Review of nematode interactions with hemp (Cannabis sativa)

Cannabis spp. (hemp) and their desirable products need little introduction. Plants have been dispersed by humans for millenia and have many uses (Clarke and Merlin, 2013). The presence and use of psychoactive chemicals in the flower buds of some selections led to widespread regulation in much of the world in the early twentieth century. Strict regulation began before the full recognition of the pathogenic roles of plant-parasitic nematodes on crop yield and quality. Consequently, the current

Ernest C. Bernard, Angel G. Chaffin, Kimberly D. Gwinn

Journal of Nematology, Volume 54 , 1–18

research-article | 30-November-2018

A COI DNA barcoding survey of Pratylenchus species in the Great Plains Region of North America

cultivation brought by European settlers. Presently it is not clear which species were introduced to the region, and which might have existed on native grasses prior to European settlement. An early study of nematode community composition of the tallgrass prairie in Kansas recorded 228 species from 80 genera, including 23 genera of plant parasitic nematodes and two Pratylenchus species, P. coffeae (Zimmermann, 1898) Filipjev & Schuurmans Stehoven, 1941 and P. penetrans (Orr and Dickerson, 1967). Four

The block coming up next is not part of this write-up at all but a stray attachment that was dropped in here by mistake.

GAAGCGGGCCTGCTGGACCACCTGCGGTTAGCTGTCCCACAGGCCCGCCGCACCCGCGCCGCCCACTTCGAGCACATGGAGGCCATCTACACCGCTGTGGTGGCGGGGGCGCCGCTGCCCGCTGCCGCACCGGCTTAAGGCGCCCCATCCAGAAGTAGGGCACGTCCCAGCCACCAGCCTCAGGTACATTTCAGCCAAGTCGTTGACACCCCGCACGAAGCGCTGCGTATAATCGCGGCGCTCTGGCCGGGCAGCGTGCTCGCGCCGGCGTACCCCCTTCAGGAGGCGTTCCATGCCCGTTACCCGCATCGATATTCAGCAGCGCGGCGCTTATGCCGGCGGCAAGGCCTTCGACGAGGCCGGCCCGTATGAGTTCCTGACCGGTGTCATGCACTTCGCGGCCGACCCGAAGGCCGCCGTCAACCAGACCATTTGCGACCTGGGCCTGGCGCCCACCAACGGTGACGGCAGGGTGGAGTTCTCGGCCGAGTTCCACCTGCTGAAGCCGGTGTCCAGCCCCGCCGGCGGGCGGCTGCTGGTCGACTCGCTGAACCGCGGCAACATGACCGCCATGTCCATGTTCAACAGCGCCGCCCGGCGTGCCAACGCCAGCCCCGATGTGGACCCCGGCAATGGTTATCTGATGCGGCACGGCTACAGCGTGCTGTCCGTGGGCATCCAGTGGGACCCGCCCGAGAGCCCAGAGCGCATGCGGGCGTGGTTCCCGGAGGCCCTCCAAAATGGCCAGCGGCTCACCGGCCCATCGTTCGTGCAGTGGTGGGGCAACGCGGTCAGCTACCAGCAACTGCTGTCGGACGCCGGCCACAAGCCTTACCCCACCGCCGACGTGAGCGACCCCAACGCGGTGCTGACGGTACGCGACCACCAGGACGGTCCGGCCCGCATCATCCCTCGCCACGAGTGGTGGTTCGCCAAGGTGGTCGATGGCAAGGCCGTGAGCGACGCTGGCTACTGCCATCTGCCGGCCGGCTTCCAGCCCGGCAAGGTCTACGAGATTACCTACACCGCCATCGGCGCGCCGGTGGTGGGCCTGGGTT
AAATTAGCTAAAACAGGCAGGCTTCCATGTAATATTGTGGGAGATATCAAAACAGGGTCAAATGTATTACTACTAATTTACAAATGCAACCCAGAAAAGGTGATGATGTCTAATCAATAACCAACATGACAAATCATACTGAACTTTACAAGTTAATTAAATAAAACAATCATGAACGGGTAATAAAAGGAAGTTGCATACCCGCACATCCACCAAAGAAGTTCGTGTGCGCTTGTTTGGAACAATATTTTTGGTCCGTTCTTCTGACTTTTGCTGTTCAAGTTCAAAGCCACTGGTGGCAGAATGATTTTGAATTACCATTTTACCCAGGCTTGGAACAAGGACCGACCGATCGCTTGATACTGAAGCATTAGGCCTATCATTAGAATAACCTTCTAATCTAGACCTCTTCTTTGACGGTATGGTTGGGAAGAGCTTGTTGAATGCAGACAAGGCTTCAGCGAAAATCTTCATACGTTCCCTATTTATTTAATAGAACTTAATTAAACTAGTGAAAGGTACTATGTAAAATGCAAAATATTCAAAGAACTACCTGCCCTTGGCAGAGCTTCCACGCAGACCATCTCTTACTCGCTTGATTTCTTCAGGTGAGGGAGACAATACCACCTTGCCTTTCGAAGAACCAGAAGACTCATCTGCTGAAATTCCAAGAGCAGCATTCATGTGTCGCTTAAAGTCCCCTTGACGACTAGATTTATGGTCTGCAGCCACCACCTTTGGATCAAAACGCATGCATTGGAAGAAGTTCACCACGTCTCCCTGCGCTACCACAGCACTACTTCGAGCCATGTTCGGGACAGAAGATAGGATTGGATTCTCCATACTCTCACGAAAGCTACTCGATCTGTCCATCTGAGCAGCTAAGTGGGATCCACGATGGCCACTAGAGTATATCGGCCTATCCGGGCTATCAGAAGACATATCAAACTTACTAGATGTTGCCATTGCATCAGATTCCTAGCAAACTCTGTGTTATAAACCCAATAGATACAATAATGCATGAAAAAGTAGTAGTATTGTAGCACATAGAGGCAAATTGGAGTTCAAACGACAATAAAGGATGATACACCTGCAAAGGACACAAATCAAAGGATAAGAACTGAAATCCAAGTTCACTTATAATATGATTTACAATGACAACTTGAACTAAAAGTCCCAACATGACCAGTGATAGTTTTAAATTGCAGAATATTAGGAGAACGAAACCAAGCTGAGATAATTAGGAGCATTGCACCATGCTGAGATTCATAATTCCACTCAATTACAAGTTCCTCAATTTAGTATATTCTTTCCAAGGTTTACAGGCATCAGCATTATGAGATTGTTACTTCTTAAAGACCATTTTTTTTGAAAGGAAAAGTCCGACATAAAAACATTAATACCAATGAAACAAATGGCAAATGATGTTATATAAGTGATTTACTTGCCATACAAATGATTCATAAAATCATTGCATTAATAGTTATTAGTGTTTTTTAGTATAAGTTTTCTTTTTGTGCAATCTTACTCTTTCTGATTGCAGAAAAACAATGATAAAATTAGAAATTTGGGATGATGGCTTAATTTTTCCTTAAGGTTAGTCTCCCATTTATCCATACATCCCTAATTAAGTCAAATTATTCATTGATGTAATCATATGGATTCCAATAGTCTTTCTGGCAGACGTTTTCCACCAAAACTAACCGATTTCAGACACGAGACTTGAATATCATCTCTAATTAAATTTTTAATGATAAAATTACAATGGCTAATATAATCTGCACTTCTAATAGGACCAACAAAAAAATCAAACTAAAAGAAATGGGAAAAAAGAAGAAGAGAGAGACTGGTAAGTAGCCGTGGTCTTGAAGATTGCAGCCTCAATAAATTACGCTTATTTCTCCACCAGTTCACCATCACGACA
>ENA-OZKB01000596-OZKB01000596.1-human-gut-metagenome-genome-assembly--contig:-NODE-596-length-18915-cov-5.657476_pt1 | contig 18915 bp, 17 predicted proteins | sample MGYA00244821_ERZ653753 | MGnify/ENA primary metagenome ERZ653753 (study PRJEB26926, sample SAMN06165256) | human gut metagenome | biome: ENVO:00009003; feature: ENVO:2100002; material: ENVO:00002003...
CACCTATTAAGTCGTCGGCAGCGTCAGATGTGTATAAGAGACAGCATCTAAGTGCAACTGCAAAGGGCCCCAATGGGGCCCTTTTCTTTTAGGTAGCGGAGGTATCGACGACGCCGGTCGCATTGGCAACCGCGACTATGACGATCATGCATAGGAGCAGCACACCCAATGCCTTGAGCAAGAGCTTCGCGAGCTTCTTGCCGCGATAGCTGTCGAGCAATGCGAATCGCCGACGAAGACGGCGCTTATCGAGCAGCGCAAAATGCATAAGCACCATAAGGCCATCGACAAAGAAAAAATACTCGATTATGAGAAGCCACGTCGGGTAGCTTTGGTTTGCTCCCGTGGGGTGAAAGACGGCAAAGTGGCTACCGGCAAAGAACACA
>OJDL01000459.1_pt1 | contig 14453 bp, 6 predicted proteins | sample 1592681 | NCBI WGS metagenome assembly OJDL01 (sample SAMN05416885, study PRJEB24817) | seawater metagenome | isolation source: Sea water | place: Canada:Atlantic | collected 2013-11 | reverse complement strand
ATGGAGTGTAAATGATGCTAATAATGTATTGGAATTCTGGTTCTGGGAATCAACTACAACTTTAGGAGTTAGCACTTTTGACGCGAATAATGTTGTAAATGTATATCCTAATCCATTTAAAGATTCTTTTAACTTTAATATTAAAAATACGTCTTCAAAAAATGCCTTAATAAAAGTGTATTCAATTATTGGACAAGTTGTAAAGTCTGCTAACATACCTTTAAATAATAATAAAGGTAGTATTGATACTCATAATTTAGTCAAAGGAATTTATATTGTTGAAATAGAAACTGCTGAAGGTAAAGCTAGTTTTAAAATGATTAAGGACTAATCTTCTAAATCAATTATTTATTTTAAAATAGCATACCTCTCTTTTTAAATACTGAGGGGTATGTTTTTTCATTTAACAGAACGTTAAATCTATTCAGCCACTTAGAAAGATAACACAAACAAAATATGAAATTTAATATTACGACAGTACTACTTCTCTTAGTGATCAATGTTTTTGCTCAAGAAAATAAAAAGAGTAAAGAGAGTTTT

Mehmet Ozbayrak, Tim Todd, Timothy Harris, Rebecca Higgins, Kirsten Powers, Peter Mullin, Lisa Sutton, Thomas Powers

Journal of Nematology, Volume 51 , 1–21

research-article | 30-November-2021

Evaluation of perennial Glycine species for response to Meloidogyne incognita, Rotylenchulus reniformis, and Pratylenchus penetrans

Southern root-knot nematode (Meloidogyne incognita (Kofoid & White) Chitwood), reniform nematode (Rotylenchulus reniformis Linford & Oliveira), and lesion nematode (Pratylenchus penetrans (Cobb) Filipjev & Shuurmans Stekhoven) are common plant-parasitic nematodes that infect soybean (Glycine max (L.) Merr.) and other crops, causing yield losses (Noel et al., 2015; Bradley et al., 2021). These nematodes occur in diverse soybean growing regions (Karssen et al., 2013; Noel et al., 2015). Yield

Jaeyeong Han, Steven P. Locke, Theresa K. Herman, Nathan E. Schroeder, Glen L. Hartman

Journal of Nematology, Volume 54 , 1–13

Article | 21-July-2017

Effects of Cover Crops on Pratylenchus penetrans and the Nematode Community in Carrot Production

Cover cropping is a common practice in U.S. Midwest carrot production for soil conservation, and may affect soil ecology and plant-parasitic nematodes—to which carrots are very susceptible. This study assessed the impact of cover crops—oats (Avena sativa), radish (Raphanus sativus) cv. Defender, rape (Brassica napus) cv. Dwarf Essex, and a mixture of oats and radish—on plantparasitic nematodes and soil ecology based on the nematode community in Michigan carrot


Journal of Nematology, Volume 49 , ISSUE 1, 114–123

Research Article | 26-September-2018

Control of Globodera spp. Using Brassica juncea Seed Meal and Seed Meal Extract

traditional B. juncea seed meal, as alternate eradication strategies. This is the first report on the efficacy of B. juncea seed meal extract against plant-parasitic nematodes. Rates of B. juncea seed meal greater than 2.2 t/ha and 4.5 t/ha for G. pallida and G. ellingtonae, respectively, were required for egg hatch suppression, as determined by a potato root diffusate (PRD) bioassay. Reproduction of G. pallida on potato after exposure to B. juncea seed meal at a rate of 2.2 t/ha was also significantly